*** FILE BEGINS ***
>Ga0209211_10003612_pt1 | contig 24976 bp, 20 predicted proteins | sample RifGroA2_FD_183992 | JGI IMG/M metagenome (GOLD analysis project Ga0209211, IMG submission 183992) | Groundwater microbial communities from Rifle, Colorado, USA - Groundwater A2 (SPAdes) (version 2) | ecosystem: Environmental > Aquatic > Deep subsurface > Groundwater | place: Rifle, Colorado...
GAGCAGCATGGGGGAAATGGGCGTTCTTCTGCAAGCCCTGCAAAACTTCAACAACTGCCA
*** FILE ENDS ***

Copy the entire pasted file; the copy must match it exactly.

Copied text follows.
>Ga0209211_10003612_pt1 | contig 24976 bp, 20 predicted proteins | sample RifGroA2_FD_183992 | JGI IMG/M metagenome (GOLD analysis project Ga0209211, IMG submission 183992) | Groundwater microbial communities from Rifle, Colorado, USA - Groundwater A2 (SPAdes) (version 2) | ecosystem: Environmental > Aquatic > Deep subsurface > Groundwater | place: Rifle, Colorado...
GAGCAGCATGGGGGAAATGGGCGTTCTTCTGCAAGCCCTGCAAAACTTCAACAACTGCCA